Walking along the Palestine-Egypt border between the Gaza Strip and Sinai Peninsula nowadays is a dangerous adventure. You might, for example, fall deep underground in a hole made by the seawater pumped into the area by the Egyptian army.
Huge water pipes have been installed along the border and the seawater is pumped through in order, it is claimed, to “destroy the smuggling tunnels” which are allegedly used by terrorists to attack Egyptian soldiers in Sinai. Such tunnels are, in fact, known widely as Gaza’s “lifeline”, used to smuggle basic necessities in order to break the Israeli-led siege of the enclave since 2007.
The siege was tightened after the ouster of the first ever freely-elected Egyptian President, Mohamed Morsi, on 30 July, 2013. The army, which carried out a coup and now governs Egypt, immediately closed the Rafah border crossing and started a war against the tunnels.
“Like a spring”
Abdul-Rahman Ali, a member of the Palestinian National Service movement, serves in one of the security bases scattered along the border. He described how he was surprised when he saw the seawater coming out of the ground.
“The first time I saw this was about five weeks ago,” Ali told me. “I was patrolling the border with two of my colleagues. Suddenly, we saw water coming out from the ground like a spring. We were shocked.”
When they got closer, he explained, they tasted it and realised that it wasn’t fresh spring water. He hadn’t heard about the Egyptian installation of the pipes for the purpose of flooding the tunnels.
“I contacted the operation room, informed them about the situation and they contacted water and soil experts who came to the area. We were all surprised to see these ‘springs’ in other places as well.”
Abu-Lo’ai, the owner of a tunnel, spoke to MEMO on condition of anonymity. He said that his tunnel is still undamaged, but he has suspended its use and sent the workers away.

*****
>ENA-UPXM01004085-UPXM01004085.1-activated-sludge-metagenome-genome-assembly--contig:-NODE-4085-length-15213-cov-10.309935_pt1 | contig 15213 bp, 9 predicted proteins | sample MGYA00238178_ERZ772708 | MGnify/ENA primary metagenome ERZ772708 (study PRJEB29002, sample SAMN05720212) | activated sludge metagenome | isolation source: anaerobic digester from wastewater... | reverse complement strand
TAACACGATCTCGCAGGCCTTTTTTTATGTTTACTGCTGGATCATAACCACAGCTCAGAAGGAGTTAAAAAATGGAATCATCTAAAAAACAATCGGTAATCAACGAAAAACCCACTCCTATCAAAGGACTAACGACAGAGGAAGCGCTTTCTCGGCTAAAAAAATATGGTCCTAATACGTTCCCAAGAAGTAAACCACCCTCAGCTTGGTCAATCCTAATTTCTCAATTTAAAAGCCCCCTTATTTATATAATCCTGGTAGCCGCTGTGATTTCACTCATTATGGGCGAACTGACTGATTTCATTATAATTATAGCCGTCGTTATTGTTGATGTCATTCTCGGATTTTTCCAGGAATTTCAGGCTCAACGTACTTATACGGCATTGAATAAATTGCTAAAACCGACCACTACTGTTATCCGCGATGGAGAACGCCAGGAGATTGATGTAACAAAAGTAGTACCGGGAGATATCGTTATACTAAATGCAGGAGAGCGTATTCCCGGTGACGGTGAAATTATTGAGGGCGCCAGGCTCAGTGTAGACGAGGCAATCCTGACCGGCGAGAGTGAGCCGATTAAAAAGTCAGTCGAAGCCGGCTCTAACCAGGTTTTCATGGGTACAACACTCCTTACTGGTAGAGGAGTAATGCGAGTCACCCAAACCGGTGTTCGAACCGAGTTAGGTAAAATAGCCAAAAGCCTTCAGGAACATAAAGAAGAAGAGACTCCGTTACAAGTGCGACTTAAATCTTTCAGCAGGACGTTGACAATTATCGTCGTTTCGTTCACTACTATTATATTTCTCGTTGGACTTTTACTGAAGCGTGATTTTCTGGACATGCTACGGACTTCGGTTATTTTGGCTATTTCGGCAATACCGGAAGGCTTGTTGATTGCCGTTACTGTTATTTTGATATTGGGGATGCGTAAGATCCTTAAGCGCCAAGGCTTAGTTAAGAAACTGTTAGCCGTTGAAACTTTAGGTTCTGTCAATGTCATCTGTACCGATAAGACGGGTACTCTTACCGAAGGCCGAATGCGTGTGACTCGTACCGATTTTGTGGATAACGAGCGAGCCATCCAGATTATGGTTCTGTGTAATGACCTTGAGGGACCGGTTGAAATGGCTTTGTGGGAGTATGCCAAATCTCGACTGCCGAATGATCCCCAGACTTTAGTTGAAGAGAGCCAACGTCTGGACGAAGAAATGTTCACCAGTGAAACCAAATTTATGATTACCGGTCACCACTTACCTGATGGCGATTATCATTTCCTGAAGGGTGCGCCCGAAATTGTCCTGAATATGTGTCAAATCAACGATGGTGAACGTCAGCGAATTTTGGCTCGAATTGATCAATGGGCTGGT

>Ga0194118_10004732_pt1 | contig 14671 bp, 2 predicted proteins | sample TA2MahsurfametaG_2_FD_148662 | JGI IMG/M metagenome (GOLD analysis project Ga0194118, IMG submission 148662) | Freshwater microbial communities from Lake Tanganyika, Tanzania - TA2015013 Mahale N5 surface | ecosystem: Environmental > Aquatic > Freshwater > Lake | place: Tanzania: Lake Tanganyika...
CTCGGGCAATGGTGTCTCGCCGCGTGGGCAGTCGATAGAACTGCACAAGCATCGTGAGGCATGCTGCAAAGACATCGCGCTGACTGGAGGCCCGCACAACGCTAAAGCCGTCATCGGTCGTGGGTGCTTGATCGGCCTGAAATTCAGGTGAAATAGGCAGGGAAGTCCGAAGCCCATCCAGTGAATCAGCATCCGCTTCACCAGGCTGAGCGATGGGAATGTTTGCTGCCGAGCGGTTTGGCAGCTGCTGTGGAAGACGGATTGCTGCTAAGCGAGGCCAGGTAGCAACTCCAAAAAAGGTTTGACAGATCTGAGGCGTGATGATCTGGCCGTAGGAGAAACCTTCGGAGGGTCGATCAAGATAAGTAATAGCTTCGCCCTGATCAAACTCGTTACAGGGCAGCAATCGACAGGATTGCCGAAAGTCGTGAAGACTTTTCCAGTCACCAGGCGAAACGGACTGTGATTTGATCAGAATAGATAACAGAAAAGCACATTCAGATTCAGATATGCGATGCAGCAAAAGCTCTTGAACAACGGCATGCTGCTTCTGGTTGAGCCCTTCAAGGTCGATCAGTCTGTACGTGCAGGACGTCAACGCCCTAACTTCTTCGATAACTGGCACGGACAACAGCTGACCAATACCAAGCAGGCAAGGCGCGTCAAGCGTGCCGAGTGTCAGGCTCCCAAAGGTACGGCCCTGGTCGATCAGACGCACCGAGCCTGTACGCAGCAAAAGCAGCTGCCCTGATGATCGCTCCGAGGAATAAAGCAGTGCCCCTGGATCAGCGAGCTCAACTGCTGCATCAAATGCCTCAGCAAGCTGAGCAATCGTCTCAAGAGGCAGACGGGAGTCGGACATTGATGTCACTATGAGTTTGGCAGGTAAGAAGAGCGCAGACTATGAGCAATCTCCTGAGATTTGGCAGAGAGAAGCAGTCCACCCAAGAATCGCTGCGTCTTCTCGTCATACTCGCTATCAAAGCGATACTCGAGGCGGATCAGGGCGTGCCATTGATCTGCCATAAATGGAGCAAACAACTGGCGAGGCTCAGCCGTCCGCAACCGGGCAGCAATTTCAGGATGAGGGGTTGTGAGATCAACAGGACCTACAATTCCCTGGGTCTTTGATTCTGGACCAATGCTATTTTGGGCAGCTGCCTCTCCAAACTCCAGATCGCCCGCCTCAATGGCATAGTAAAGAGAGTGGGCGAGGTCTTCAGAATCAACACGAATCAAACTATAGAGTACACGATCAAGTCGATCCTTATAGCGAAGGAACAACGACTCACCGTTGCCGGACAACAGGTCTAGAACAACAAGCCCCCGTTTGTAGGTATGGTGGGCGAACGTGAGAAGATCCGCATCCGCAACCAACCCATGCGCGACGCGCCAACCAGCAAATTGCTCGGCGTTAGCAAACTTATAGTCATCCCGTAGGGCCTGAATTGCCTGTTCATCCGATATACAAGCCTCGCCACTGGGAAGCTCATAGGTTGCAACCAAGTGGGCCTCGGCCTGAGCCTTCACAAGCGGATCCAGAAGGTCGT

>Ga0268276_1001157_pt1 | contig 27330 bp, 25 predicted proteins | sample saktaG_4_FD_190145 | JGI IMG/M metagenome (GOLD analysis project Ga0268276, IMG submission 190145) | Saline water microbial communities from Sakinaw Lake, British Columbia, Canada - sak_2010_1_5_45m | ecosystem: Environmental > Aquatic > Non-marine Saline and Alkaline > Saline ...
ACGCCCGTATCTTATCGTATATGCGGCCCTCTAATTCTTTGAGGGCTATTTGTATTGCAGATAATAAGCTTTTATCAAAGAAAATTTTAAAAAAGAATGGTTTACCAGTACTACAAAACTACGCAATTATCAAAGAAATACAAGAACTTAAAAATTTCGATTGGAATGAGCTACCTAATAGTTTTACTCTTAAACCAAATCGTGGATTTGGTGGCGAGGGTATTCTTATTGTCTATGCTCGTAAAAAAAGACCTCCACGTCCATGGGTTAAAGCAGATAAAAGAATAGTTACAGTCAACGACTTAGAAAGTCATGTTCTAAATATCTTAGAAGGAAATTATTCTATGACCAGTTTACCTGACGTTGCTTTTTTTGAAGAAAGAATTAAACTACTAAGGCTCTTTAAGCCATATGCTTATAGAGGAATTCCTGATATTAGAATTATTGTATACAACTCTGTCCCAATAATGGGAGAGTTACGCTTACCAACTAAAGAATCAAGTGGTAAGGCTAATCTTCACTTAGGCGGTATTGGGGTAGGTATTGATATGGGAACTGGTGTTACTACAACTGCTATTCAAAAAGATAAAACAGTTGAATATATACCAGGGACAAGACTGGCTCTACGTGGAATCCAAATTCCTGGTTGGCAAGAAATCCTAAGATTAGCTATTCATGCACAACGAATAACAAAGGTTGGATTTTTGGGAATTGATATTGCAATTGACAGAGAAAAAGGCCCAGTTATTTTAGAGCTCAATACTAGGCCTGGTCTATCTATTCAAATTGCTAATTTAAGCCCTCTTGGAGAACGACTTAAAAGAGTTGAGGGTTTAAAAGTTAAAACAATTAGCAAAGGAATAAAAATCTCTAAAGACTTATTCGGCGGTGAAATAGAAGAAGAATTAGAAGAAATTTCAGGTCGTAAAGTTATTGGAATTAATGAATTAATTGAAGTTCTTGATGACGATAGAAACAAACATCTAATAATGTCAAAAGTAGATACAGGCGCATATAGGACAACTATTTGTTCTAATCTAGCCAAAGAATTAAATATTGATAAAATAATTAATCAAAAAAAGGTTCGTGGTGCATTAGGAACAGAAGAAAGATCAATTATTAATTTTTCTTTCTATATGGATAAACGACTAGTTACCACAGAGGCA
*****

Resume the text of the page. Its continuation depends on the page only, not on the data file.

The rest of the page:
“I feel it is dangerous because another tunnel, just 15 metres away from mine, was flooded with seawater and large parts of it were damaged. I am afraid that today, tomorrow or after tomorrow the water will affect my tunnel.”
He spoke about dozens of tunnels which were filled completely with seawater and either partially or completely damaged.
However, he said that this is not such a “chronic” problem because he believes that he and his colleagues will find a solution. The problem that Abu-Lo’ai is afraid of is that the soil might become instable and this could cause landslides.
Engineer Usama Abu-Nqirah, the Director of the Environment and Hygiene Department in the municipality of Rafah, has similar concerns. He said that there were a number of landslides and warned of more if the seawater continues to be pumped in.
“There were only a couple of landslides, but there are dozens of cracks along the border and the ground is expected to subside, making huge holes if more and more water is used,” he explained. Abu-Nqirah also warned that soil instability jeopardises residential buildings in the area as there is a lot of subsidence just metres away from a large building in the city.
The Egyptian army knew the potential effects of the seawater and kept them in mind when local residents were evacuated from what is now a wide buffer zone along the Egyptian side of the border. In Gaza, however, there are residential buildings just 50 metres from the border fence.
In addition to contaminating the soil with so much salt, destroying the tunnels and threatening homes, pumping seawater into the soil damages the natural aquifers, which are already depleted and polluted by the Israeli occupation. “The Palestinian aquifers are depleted by the Israelis, who dig wells thousands of metres deeper than ours,” said Abu-Nqirah. “They steal our fresh water and seawater slowly seeps in to take its place.”
Such abuse of the soil accelerates an increase in saline levels in the aquifers, he pointed out. “They pour a huge amount of salty water into the soil, which should only be absorbing fresh rain water.” Abu-Nqirah said that international water experts warned of “massive and dangerous” consequences for the environment as a result of the Egyptian army project, mainly regarding the aquifers.
The Palestinian Islamic Resistance Movement, Hamas, which has been ruling the Gaza Strip since mid-2007, has called on Egypt a number of times to stop pumping seawater into the Palestinian soil. However, the Egyptians insist that this is essential to protect their national security. During his visit to Cairo last week, Palestinian Authority President Mahmoud Abbas told Egyptian journalists that he is aware of all Egyptian measures taken on the Gaza border.
Images by MEMO correspondent in Gaza, Motasem A Dalloul.
The views expressed in this article belong to the author and do not necessarily reflect the editorial policy of Middle East Monitor.